Text: Edgar Allan Poe (ed. J. A. Harrison), “Review of Conti the Discarded,” The Complete Works of Edgar Allan PoeVol. VIII: Literary Criticism - part 01 (1902), pp. 229-234


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[page 229, continued:]

CONTI THE DISCARDED: WITH OTHER TALES AND FANCIES. BY HENRY F. CHORLEY. 2 VOLS. NEW YORK: PUBLISHED BY HARPER AND BROTHERS.

[Southern Literary Messenger, February, 1836.]

MR. CHORLEY has hitherto written nothing of any great length. His name, however, is familiar to all readers of English Annuals, and in whatever we have seen from his pen, evidences of a rare genius have been perceptible. In Conti, and in the “Other Tales and Fancies” which accompany it, these evidences are more distinct, more brilliant, and more openly developed. Neither are these pieces wanting in a noble, and, to us, a most thrillingly interesting purpose. In [page 230:] saying that our whole heart is with the author — that the deepest, and we trust, the purest emotions are enkindled within us by his chivalric and magnanimous design — we present but a feeble picture of our individual feelings as influenced by the perusal of Conti. We repeat it — our whole heart is with the author. When shall the artist assume his proper situation in society — in a society of thinking beings? How long shall he be enslaved? How long shall mind succumb to the grossest materiality? How long shall the veriest vermin of the Earth, who crawl around the altar of Mammon, be more esteemed of men than they, the gifted ministers to those exalted emotions which link us with the mysteries of Heaven? To our own query we may venture a reply. Not long. Not long will such rank injustice be committed or permitted. A spirit is already abroad at war with it. And in every billow of the unceasing sea of Change — and in every breath, however gentle, of the wide atmosphere of Revolution encircling us, is that spirit steadily yet irresistibly at work.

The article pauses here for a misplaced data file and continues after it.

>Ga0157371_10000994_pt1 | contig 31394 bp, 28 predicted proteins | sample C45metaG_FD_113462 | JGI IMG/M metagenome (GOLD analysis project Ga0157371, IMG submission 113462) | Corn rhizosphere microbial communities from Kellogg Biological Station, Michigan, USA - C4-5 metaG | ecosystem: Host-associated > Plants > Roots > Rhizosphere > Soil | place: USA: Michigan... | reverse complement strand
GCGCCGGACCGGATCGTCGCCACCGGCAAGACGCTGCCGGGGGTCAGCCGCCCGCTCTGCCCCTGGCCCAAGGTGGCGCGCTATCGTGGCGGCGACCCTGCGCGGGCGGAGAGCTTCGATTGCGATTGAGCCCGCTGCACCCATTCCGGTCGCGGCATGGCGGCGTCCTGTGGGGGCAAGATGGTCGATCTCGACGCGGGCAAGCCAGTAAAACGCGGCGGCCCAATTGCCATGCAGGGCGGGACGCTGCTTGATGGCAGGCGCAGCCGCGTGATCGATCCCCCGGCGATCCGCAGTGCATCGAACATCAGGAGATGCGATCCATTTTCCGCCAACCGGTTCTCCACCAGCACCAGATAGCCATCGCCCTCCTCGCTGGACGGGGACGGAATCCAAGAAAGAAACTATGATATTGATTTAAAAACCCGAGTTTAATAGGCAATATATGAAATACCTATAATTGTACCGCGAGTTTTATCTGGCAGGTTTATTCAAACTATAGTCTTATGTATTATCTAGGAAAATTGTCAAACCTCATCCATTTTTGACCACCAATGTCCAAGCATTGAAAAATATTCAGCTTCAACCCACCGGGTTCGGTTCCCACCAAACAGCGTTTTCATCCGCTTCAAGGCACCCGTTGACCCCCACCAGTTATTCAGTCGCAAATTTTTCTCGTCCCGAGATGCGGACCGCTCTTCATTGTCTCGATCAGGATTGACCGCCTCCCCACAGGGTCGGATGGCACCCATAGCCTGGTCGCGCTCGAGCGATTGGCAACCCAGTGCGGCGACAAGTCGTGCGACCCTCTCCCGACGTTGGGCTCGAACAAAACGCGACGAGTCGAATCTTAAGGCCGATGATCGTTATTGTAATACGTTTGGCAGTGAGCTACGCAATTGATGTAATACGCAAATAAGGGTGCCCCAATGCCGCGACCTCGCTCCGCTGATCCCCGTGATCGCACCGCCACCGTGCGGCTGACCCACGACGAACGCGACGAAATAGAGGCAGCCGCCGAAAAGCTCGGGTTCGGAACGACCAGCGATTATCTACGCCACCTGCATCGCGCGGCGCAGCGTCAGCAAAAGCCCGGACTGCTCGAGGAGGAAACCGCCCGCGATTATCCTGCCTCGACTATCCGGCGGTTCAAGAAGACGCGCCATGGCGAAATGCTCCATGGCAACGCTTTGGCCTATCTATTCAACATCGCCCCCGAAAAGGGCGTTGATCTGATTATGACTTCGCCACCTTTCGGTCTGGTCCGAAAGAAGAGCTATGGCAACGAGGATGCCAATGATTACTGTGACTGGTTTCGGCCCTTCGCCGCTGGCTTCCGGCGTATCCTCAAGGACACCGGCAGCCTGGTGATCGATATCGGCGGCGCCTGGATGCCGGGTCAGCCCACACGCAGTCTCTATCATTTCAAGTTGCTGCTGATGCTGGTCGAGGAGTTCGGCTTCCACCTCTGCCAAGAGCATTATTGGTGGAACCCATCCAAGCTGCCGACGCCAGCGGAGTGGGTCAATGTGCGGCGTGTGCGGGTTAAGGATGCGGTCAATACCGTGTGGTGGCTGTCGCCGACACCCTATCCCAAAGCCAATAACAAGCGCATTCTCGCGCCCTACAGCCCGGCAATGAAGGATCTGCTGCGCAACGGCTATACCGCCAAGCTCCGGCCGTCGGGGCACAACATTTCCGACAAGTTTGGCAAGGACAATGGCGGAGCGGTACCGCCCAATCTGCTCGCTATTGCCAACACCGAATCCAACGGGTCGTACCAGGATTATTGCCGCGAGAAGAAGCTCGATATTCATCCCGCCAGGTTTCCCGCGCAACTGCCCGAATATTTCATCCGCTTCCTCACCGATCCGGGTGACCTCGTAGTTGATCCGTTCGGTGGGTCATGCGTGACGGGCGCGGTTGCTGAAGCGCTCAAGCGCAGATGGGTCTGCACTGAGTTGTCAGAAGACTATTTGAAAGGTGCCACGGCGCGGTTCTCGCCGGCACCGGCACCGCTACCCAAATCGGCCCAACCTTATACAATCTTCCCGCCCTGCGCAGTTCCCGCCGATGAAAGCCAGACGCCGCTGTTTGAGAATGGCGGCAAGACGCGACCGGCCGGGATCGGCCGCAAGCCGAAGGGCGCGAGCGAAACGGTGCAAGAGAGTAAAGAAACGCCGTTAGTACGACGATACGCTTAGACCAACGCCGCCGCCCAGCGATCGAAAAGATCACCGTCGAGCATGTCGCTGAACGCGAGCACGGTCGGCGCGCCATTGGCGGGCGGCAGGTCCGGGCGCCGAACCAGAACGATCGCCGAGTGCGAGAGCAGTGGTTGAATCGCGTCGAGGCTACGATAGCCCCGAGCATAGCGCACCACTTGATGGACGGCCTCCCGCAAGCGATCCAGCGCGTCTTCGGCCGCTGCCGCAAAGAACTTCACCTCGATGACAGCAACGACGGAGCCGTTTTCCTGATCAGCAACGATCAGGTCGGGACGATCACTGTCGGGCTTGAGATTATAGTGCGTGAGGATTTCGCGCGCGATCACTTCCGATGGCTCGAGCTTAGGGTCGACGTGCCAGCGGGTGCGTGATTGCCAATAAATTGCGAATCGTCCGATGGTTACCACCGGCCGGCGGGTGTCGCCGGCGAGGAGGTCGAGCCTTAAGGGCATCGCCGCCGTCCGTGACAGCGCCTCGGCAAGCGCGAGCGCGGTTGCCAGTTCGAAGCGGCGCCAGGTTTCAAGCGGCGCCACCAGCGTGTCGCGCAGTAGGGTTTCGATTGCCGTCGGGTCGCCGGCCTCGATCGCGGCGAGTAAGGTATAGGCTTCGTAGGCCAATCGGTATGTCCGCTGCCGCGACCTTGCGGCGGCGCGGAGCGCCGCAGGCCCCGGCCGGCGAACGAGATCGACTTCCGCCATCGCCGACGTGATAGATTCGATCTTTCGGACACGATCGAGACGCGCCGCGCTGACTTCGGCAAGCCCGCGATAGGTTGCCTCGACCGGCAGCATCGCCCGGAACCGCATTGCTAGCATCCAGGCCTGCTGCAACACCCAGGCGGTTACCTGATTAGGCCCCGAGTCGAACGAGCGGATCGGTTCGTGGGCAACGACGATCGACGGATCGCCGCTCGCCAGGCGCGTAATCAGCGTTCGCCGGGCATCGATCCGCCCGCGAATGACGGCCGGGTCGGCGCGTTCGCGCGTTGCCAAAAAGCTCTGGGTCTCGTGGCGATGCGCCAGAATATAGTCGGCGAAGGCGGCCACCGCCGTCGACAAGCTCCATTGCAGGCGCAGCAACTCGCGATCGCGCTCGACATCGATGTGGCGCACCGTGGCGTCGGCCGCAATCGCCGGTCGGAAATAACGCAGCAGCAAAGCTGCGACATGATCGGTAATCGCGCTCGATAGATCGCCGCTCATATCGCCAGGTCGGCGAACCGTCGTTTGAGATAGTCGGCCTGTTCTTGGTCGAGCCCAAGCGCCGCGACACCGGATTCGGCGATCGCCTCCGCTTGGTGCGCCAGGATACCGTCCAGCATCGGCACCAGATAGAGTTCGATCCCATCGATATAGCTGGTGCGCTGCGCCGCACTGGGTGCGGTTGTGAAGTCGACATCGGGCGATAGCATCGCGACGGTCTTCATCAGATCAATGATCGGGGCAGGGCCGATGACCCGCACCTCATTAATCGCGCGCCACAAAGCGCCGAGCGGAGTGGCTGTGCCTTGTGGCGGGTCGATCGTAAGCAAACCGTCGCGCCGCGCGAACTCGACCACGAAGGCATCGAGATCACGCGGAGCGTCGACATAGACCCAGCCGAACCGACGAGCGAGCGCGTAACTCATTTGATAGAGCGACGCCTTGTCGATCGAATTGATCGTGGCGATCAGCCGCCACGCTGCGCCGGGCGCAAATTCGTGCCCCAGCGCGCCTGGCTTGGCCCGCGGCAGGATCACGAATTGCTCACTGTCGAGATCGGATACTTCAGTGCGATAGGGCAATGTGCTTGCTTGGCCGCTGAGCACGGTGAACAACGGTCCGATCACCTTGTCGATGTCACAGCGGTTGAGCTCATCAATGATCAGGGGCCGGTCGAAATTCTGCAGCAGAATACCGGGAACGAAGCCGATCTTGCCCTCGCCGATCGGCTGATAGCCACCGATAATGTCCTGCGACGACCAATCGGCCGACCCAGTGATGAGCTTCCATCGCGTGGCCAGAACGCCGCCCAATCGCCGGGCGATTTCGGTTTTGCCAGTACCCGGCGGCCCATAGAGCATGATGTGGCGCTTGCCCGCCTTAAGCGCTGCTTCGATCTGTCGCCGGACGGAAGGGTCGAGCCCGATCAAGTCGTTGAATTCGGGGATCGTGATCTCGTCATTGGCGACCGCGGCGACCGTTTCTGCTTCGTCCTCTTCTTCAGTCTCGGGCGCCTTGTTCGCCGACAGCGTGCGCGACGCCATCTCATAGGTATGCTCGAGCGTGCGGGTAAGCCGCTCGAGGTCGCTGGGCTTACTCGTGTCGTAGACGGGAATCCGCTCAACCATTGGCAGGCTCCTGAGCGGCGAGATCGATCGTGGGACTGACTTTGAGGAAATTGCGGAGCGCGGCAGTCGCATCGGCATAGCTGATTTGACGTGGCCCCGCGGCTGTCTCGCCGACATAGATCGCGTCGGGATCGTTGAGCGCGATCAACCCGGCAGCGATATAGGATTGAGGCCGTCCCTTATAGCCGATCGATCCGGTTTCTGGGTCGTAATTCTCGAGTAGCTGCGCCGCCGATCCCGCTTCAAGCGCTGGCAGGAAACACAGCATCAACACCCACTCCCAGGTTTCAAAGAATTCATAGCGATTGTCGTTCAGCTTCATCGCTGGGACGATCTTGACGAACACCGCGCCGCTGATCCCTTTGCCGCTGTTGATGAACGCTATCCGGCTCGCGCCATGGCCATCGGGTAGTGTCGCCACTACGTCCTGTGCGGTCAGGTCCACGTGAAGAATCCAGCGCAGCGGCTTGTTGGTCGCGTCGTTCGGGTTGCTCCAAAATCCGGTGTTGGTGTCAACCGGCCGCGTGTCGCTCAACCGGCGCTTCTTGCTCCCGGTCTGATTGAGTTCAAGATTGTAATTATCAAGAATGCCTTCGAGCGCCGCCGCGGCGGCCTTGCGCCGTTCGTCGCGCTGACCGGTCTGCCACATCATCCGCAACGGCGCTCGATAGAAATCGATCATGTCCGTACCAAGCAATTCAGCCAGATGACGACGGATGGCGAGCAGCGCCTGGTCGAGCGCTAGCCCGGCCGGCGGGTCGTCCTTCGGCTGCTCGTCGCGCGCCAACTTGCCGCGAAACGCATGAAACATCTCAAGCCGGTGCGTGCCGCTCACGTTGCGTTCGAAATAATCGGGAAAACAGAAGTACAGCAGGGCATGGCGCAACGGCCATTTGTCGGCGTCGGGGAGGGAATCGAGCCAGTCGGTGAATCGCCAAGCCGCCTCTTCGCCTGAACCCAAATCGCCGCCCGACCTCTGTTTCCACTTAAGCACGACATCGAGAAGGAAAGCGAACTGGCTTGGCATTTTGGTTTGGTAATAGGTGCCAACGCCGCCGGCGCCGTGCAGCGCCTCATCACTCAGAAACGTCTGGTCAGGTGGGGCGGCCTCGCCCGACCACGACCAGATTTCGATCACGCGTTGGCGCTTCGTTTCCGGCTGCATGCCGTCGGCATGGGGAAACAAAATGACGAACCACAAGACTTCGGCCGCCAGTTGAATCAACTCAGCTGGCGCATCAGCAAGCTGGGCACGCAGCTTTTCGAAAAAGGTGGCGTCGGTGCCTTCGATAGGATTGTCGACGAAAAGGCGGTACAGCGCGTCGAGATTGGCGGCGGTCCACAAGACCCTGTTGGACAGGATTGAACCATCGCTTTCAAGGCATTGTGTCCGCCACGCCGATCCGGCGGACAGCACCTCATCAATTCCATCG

“Who has not looked,” says Mr. Chorley in his Preface, “with painful interest on the unreckoned-up account of misunderstanding and suspicion which exists between the World and the Artist? Who has not grieved to see the former willing to degrade Art, into a mere plaything — to be enjoyed without respect, and then cast aside — instead of receiving her high works as among the most humanizing blessings ever vouchsafed to man by a beneficent Creator? Who has not suffered shame in observing the Artist bring his own calling into contempt by coarsely regarding it as a mere engine of money getting, or holding it up to reproach by making it the excuse for such [page 231:] eccentricities or grave errors as separate him from the rest of society?”

That genius should not and indeed cannot be bound down to the vulgar common-places of existence, is a maxim which, however true, has been too often repeated; and there have appeared on earth enough spirits of the loftiest and most brilliant order who have worthily taken their part in life, as useful citizens, affectionate husbands, faithful friends, to deprive of their excuse all such as hold, that to despise and alienate the world is the inevitable and painfully glorious destiny of the highly gifted.

Very few of our readers, it may be, are acquainted with a particular class of works which has long exercised a very powerful influence on the private habits and character, as well as on the literature of the Germans. We speak of the Art Novels — the Kunstromanen — books written not so much in immediate defence, or in illustration, as in personification of individual portions of the Fine Arts — books which, in the guise of Romance, labor to the sole end of reasoning men into admiration and study of the beautiful, by a tissue of bizarre fiction, partly allegorical, and partly metaphysical. In Germany alone could so mad — or perhaps so profound — an idea have originated. From the statement of Mr. Chorley, we find that his original intention was to attempt something in the style of the Kunstromanen, with such modifications as might seem called for by the peculiar spirit of the British national tastes and literature. “It occurred to me, however,” says he, “that the very speculations and reveries which appeared to myself so delicious and significant, might be rejected by the rest of the world as fantastic and overstrained.” Mr. C. could [[never]] have persevered in [page 232:] a scheme so radically erroneous for more than a dozen pages, and neither the world nor himself will have cause to regret that he thought proper to abandon the Art Novels, and embody his fine powers and lofty design in so stirring and so efficient a series of paintings as may be found in the present volumes.